Young Cubans Lose Hope Amid Economic Crisis

A whole generation of fledgling entrepreneurs have been trapped by uncertainty.

Young Cubans Lose Hope Amid Economic Crisis

A whole generation of fledgling entrepreneurs have been trapped by uncertainty.

The economic crisis caused by COVID-19 is affecting young people.
The economic crisis caused by COVID-19 is affecting young people. © Baleria Mena
Thursday, 8 April, 2021

“I compare 2020 with 2019. Back then, I used to complain about all this situation thinking that it could not get any worse, but now I see how everything has changed,” said Daniela, a 23-year-old tattoo artist.

“I can’t even think about those ordinary things that were part of my reality before, like buying the materials I need to work. I feel as if I’m frozen in time.”

Daniela’s experience is shared by a whole generation of young Cubans trapped by uncertainty. Over the last decade, they joined the labour market, encouraged by the promise of economic reforms and hoping that the normalisation of the relations between their country and the US during the Obama administration would bring about more prosperity. Many of them, tired of earning low wages in state employment, chose to develop careers as entrepreneurs or freelancers. 

But, as relations with the US worsened during the Trump presidency – as did Cuba's economic crisis - their hopes began to wane. 

And then the pandemic hit. Tourism disappeared; essential products and services began to run out, and the country's authorities launched a series of economic shock measures that led to the devaluation of the Cuban currency.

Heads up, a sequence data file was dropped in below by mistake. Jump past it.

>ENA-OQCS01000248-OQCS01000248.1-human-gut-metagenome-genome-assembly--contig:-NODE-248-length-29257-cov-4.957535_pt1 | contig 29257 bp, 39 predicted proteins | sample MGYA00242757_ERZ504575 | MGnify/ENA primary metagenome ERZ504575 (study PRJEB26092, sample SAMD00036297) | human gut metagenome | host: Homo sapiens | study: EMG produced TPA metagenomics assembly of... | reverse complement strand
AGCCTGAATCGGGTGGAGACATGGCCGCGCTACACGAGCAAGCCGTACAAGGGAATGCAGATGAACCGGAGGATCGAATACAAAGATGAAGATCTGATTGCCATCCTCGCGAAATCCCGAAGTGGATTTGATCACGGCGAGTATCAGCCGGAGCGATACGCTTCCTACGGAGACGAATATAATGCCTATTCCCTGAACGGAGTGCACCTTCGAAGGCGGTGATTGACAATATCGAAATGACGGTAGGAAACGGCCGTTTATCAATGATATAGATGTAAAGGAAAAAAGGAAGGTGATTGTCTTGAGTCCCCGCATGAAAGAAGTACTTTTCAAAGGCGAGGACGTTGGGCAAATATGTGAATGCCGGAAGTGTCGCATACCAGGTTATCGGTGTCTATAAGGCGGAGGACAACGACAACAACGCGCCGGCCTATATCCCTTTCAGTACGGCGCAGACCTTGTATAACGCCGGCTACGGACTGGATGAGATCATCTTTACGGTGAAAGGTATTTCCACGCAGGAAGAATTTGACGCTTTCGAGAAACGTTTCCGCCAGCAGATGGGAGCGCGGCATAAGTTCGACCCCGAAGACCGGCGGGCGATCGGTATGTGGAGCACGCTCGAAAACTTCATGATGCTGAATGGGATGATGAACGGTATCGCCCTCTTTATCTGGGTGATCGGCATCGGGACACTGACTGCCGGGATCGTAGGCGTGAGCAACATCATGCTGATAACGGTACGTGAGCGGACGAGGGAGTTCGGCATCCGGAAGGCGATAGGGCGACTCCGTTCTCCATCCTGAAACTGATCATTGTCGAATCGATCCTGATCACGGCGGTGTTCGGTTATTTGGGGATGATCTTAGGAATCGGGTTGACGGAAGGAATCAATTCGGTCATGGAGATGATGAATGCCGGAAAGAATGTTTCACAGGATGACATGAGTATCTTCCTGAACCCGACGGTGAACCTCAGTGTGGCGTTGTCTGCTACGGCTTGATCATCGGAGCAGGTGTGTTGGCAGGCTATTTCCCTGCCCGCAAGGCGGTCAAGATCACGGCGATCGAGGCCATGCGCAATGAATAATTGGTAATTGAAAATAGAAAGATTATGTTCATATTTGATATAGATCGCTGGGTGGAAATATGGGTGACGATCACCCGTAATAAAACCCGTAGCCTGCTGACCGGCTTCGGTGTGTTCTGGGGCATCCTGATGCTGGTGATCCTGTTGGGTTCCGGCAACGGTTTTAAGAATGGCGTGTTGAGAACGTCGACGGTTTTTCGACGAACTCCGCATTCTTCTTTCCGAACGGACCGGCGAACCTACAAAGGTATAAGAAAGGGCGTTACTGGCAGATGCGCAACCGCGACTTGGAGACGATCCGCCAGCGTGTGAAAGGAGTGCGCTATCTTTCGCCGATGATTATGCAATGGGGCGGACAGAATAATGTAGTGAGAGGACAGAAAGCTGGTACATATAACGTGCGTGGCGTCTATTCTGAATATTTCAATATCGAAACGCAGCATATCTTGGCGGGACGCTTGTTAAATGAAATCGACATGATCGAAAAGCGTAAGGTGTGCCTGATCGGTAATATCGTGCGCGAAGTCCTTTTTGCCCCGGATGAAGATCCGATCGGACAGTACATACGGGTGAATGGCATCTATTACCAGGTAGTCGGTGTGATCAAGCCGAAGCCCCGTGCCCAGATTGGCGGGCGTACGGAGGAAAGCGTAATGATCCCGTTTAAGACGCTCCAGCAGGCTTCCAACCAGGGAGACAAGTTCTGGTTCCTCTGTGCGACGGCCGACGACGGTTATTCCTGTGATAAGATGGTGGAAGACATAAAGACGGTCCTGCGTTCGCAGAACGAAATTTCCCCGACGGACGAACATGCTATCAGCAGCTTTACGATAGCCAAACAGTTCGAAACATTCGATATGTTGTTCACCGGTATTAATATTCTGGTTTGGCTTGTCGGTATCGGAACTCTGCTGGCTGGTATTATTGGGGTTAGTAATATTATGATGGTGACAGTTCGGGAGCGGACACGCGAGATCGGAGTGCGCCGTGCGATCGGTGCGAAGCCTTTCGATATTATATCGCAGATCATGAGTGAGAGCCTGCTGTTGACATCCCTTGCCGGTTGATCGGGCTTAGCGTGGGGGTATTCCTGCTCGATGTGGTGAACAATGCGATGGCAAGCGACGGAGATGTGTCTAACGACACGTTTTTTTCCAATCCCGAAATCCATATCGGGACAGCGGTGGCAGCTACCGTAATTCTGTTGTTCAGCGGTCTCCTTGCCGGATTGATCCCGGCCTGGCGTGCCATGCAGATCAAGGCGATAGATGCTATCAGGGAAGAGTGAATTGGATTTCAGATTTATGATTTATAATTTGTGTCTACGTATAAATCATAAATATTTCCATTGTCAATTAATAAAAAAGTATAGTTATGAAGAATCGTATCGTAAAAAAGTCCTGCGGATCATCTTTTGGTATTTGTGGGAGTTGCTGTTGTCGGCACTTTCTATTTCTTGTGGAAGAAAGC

The world fell apart for young Cubans like Daniela.

She and others interviewed for this report asked to remain anonymous, fearing that if the authorities identify them they could be prosecuted or prohibited from leaving the country.

“It is hard for me to have hope all the time,” Daniela said. “I can see it doesn't depend on me or my motivation to keep going, or my desire to work.” 

Three years ago, she left her home province to move to Havana where the tattoo business was more profitable. In her province, she could charge five dollars for each tattoo; in Havana, people would pay 25 dollars, or up to 50 dollars if the client was a foreigner. 

At the time, US tourists traveled to Cuba regularly, providing a massive boost to local businesses. Those who relied on them as a source of income are now seriously struggling.

Before the pandemic, 30-year-old Adriana managed five Airbnb tourist rentals in Havana.

“Our income was enough to save, to do things,” the 30-year-old said. “Once a year, we could go to an all-inclusive resort in one of the island's tourist destinations. We could buy electrical appliances, which are quite expensive. And we always had beer or wine in the house, and food, good food. My husband travelled, and we bought a motorcycle. We had a good quality of life.” 

The collapse of the tourist industry during lockdown forced Adriana to cancel her self-employment license. Nearly 250,000 people – four out of every ten entrepreneurs – did the same as a result of quarantine measures.

She was now ready to take any job she could find, Adriana said. “I will do anything to feed my children.”